Mark A. Stokes, executive director of the Project 2049 Institute, a group organized to establish a more secure Asia by the century’s mid-point, told lawmakers China’s capacity for leveraging space assets presents a number of defense challenges for the U.S., its allies, and friends in the Asia-Pacific region.

“In short, PRC (People’s Republic of China) space-related ambitions are driven by political, economic and military considerations,” Stokes said. “With a broad mandate granted by party and state authorities, the PLA (Peoples Liberation Army) plays a leading role in developing operational requirements for civilian and militarily-relevant space systems, overseeing technology development that could satisfy operational requirements, and managing the national space launch, tracking, and control system.”

Stokes maintained that under a “national policy of military-civilian fusion, the line dividing civil and military space is becoming increasingly blurred” in China.

“In closing the technological gap with the United States, the PRC’s capacity to field increasingly sophisticated space systems is largely a reflection of its organizational efficiency and an expanding pool of capable engineers,” Stokes said.

Dean Cheng, senior research fellow for Chinese political and security affairs at the Heritage Foundation, also raised concern about the Chinese military’s ties to space exploration.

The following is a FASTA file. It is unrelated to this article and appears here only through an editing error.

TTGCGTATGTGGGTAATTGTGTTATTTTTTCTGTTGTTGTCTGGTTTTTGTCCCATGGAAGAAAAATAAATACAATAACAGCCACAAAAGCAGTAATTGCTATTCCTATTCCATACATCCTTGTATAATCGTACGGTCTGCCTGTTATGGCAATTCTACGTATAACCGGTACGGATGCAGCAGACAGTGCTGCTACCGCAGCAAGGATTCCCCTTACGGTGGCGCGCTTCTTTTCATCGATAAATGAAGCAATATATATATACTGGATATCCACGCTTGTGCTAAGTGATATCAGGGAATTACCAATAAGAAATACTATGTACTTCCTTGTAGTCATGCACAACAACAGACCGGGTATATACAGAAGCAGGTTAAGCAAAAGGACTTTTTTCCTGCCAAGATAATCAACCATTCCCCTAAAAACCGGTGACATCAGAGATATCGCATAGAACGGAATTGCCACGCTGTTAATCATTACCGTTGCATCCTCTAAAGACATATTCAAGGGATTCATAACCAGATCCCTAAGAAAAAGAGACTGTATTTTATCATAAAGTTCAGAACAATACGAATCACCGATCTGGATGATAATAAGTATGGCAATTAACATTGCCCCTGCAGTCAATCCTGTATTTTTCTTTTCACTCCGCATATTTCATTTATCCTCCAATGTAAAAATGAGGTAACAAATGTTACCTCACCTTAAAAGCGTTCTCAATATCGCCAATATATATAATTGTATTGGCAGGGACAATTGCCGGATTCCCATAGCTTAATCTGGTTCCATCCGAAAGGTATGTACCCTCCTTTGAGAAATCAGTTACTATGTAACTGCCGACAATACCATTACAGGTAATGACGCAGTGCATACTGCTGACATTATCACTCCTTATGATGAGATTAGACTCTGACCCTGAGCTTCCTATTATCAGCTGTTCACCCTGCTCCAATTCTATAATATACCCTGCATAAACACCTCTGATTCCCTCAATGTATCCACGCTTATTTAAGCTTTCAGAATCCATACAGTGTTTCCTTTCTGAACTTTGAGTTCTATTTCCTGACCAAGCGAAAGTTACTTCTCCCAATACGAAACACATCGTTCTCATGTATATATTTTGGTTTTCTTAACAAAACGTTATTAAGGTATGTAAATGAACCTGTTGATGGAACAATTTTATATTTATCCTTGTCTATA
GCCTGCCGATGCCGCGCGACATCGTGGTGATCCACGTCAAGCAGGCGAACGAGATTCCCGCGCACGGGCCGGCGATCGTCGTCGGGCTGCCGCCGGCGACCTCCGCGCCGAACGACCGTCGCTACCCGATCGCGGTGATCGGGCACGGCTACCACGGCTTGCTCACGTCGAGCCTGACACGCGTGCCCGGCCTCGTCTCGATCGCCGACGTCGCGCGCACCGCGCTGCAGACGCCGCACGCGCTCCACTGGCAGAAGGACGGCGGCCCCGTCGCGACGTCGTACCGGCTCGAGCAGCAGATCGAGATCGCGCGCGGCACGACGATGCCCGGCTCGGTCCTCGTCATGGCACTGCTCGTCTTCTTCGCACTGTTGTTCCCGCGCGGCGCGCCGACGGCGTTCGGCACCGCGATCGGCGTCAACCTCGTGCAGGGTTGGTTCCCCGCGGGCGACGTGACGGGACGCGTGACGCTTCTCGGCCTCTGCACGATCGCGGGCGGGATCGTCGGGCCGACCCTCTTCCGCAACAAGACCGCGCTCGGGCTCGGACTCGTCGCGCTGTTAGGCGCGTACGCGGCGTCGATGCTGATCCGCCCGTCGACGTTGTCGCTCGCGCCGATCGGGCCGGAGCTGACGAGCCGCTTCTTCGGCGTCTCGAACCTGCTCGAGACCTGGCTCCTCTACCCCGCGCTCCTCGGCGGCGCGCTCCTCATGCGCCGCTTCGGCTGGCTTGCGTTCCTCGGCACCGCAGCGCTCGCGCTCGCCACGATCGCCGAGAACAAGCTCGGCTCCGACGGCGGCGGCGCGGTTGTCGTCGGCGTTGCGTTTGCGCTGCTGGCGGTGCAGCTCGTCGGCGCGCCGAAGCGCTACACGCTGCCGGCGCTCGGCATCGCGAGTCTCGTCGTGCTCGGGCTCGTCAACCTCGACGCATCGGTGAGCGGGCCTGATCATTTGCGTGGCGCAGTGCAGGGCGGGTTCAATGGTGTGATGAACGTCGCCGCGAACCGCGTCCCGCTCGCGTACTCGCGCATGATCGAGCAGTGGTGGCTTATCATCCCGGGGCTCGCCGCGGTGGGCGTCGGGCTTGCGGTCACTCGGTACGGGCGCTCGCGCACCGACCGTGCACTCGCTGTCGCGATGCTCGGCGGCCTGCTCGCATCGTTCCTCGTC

“All of these developments reflect the reality that the U.S. and China are engaged in a competition regarding the ability to access and exploit space in support of national security objectives,” Cheng said. “For the Chinese, it seems clear that they hope to limit our ability to employ space systems, while ideally preserving their own capacity. This is an asymmetric situation, however, because the United States is far more reliant on space to conduct military operations than the PRC. Most American conflicts, after all, occur at a significant distance from our own shores and the Western Hemisphere. Communications, intelligence gathering, even weather prediction all rely more on space assets.”

By contrast, Cheng said, China is mostly focused on military operations in its general vicinity. There can be benefits from engagement in at least gaining some familiarity with each other’s organizational patterns and behavior.

“However, the expectations need to be tempered,” he noted. “China’s space capabilities are intended first and foremost to serve the interests of the PRC, including the PLA, and those interests are often not congruent to our own.”